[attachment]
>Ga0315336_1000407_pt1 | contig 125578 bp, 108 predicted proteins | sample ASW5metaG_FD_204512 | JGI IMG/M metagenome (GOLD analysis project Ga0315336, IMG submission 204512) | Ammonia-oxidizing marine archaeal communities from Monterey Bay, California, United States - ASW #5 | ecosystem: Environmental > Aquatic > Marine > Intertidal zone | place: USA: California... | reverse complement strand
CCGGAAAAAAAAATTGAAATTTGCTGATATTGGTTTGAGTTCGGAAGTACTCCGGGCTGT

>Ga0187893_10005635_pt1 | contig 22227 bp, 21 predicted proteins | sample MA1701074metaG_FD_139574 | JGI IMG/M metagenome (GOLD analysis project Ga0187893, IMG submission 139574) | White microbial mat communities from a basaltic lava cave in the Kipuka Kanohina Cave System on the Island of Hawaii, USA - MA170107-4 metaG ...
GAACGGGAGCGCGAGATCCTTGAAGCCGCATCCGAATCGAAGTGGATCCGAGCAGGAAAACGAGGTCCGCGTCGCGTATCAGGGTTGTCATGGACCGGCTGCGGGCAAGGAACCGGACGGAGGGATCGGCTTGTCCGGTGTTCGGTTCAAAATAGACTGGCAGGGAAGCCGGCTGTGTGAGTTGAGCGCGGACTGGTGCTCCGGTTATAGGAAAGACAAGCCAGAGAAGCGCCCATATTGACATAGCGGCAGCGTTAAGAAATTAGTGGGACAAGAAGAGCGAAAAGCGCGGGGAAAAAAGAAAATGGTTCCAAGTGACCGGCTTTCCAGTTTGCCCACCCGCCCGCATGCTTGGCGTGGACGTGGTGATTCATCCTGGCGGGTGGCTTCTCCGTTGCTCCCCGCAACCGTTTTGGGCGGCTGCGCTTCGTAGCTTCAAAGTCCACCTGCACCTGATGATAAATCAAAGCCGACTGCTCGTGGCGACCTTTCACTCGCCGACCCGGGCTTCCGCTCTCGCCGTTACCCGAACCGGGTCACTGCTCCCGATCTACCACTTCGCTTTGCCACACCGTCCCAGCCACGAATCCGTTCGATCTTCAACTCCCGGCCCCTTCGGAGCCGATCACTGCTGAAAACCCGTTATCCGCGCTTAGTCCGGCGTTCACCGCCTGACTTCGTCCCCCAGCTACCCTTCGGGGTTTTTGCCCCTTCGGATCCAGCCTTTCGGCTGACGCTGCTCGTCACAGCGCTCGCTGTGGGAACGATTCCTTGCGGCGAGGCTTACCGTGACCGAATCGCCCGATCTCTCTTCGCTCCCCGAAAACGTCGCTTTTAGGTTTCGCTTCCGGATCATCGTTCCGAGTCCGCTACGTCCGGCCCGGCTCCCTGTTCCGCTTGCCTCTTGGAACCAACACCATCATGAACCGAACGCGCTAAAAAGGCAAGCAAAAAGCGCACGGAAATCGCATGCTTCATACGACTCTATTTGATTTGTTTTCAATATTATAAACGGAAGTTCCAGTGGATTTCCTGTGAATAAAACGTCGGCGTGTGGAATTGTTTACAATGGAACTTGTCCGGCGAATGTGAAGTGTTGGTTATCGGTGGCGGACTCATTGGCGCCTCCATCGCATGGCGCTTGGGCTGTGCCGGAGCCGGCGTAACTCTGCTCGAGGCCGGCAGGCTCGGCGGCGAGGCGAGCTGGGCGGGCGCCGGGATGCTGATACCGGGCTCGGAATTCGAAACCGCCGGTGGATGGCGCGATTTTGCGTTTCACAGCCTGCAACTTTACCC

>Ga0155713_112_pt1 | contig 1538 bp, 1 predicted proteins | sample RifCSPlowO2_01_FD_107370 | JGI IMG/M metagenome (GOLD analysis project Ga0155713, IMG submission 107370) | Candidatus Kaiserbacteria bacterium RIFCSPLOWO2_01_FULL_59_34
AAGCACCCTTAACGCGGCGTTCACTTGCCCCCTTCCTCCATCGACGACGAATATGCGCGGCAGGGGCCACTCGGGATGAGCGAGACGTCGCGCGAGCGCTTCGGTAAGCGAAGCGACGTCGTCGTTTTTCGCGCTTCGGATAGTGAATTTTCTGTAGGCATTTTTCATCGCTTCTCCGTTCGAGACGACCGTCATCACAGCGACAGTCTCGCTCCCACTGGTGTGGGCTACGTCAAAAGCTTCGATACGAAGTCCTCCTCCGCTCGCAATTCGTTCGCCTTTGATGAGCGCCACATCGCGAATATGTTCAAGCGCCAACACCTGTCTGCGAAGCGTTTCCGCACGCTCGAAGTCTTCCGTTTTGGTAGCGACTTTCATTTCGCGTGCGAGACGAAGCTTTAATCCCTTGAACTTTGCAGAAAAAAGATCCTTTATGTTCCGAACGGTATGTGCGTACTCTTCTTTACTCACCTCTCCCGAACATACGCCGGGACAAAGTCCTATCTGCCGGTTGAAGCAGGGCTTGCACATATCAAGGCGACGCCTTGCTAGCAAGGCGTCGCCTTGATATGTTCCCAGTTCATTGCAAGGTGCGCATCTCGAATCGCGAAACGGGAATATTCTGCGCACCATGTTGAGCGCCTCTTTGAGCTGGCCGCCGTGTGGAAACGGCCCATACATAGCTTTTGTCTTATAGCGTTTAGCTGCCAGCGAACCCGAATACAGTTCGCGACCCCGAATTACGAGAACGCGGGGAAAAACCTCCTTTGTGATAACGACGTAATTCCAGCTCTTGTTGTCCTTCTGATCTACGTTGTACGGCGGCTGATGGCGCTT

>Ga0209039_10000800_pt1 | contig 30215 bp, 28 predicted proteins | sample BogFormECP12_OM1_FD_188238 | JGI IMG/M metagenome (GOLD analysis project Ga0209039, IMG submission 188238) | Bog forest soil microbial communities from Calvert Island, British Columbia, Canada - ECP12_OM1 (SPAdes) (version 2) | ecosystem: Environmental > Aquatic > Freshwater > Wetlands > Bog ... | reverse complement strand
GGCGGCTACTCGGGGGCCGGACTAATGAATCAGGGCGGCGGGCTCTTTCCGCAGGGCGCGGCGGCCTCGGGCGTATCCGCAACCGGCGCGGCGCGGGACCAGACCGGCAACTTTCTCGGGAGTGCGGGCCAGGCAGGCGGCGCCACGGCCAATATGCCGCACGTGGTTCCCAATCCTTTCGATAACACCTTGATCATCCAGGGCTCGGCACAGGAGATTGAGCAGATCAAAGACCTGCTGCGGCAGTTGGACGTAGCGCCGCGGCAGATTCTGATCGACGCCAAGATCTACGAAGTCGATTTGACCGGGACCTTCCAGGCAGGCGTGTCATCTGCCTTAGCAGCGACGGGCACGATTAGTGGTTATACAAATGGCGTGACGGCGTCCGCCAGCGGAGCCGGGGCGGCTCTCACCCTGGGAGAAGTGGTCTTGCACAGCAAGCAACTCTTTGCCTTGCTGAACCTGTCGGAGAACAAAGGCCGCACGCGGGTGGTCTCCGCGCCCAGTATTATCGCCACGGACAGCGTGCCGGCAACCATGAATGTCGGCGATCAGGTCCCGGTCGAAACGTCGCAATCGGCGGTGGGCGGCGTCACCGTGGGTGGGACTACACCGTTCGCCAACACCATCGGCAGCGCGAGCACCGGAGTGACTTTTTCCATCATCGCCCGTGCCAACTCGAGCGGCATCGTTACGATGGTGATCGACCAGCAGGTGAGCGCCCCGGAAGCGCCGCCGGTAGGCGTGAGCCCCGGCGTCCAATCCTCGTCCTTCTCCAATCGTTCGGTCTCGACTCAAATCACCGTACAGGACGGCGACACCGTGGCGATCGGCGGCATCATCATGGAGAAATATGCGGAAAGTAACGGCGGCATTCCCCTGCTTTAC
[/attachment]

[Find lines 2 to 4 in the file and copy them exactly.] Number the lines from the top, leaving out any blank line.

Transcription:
CCGGAAAAAAAAATTGAAATTTGCTGATATTGGTTTGAGTTCGGAAGTACTCCGGGCTGT

>Ga0187893_10005635_pt1 | contig 22227 bp, 21 predicted proteins | sample MA1701074metaG_FD_139574 | JGI IMG/M metagenome (GOLD analysis project Ga0187893, IMG submission 139574) | White microbial mat communities from a basaltic lava cave in the Kipuka Kanohina Cave System on the Island of Hawaii, USA - MA170107-4 metaG ...
GAACGGGAGCGCGAGATCCTTGAAGCCGCATCCGAATCGAAGTGGATCCGAGCAGGAAAACGAGGTCCGCGTCGCGTATCAGGGTTGTCATGGACCGGCTGCGGGCAAGGAACCGGACGGAGGGATCGGCTTGTCCGGTGTTCGGTTCAAAATAGACTGGCAGGGAAGCCGGCTGTGTGAGTTGAGCGCGGACTGGTGCTCCGGTTATAGGAAAGACAAGCCAGAGAAGCGCCCATATTGACATAGCGGCAGCGTTAAGAAATTAGTGGGACAAGAAGAGCGAAAAGCGCGGGGAAAAAAGAAAATGGTTCCAAGTGACCGGCTTTCCAGTTTGCCCACCCGCCCGCATGCTTGGCGTGGACGTGGTGATTCATCCTGGCGGGTGGCTTCTCCGTTGCTCCCCGCAACCGTTTTGGGCGGCTGCGCTTCGTAGCTTCAAAGTCCACCTGCACCTGATGATAAATCAAAGCCGACTGCTCGTGGCGACCTTTCACTCGCCGACCCGGGCTTCCGCTCTCGCCGTTACCCGAACCGGGTCACTGCTCCCGATCTACCACTTCGCTTTGCCACACCGTCCCAGCCACGAATCCGTTCGATCTTCAACTCCCGGCCCCTTCGGAGCCGATCACTGCTGAAAACCCGTTATCCGCGCTTAGTCCGGCGTTCACCGCCTGACTTCGTCCCCCAGCTACCCTTCGGGGTTTTTGCCCCTTCGGATCCAGCCTTTCGGCTGACGCTGCTCGTCACAGCGCTCGCTGTGGGAACGATTCCTTGCGGCGAGGCTTACCGTGACCGAATCGCCCGATCTCTCTTCGCTCCCCGAAAACGTCGCTTTTAGGTTTCGCTTCCGGATCATCGTTCCGAGTCCGCTACGTCCGGCCCGGCTCCCTGTTCCGCTTGCCTCTTGGAACCAACACCATCATGAACCGAACGCGCTAAAAAGGCAAGCAAAAAGCGCACGGAAATCGCATGCTTCATACGACTCTATTTGATTTGTTTTCAATATTATAAACGGAAGTTCCAGTGGATTTCCTGTGAATAAAACGTCGGCGTGTGGAATTGTTTACAATGGAACTTGTCCGGCGAATGTGAAGTGTTGGTTATCGGTGGCGGACTCATTGGCGCCTCCATCGCATGGCGCTTGGGCTGTGCCGGAGCCGGCGTAACTCTGCTCGAGGCCGGCAGGCTCGGCGGCGAGGCGAGCTGGGCGGGCGCCGGGATGCTGATACCGGGCTCGGAATTCGAAACCGCCGGTGGATGGCGCGATTTTGCGTTTCACAGCCTGCAACTTTACCC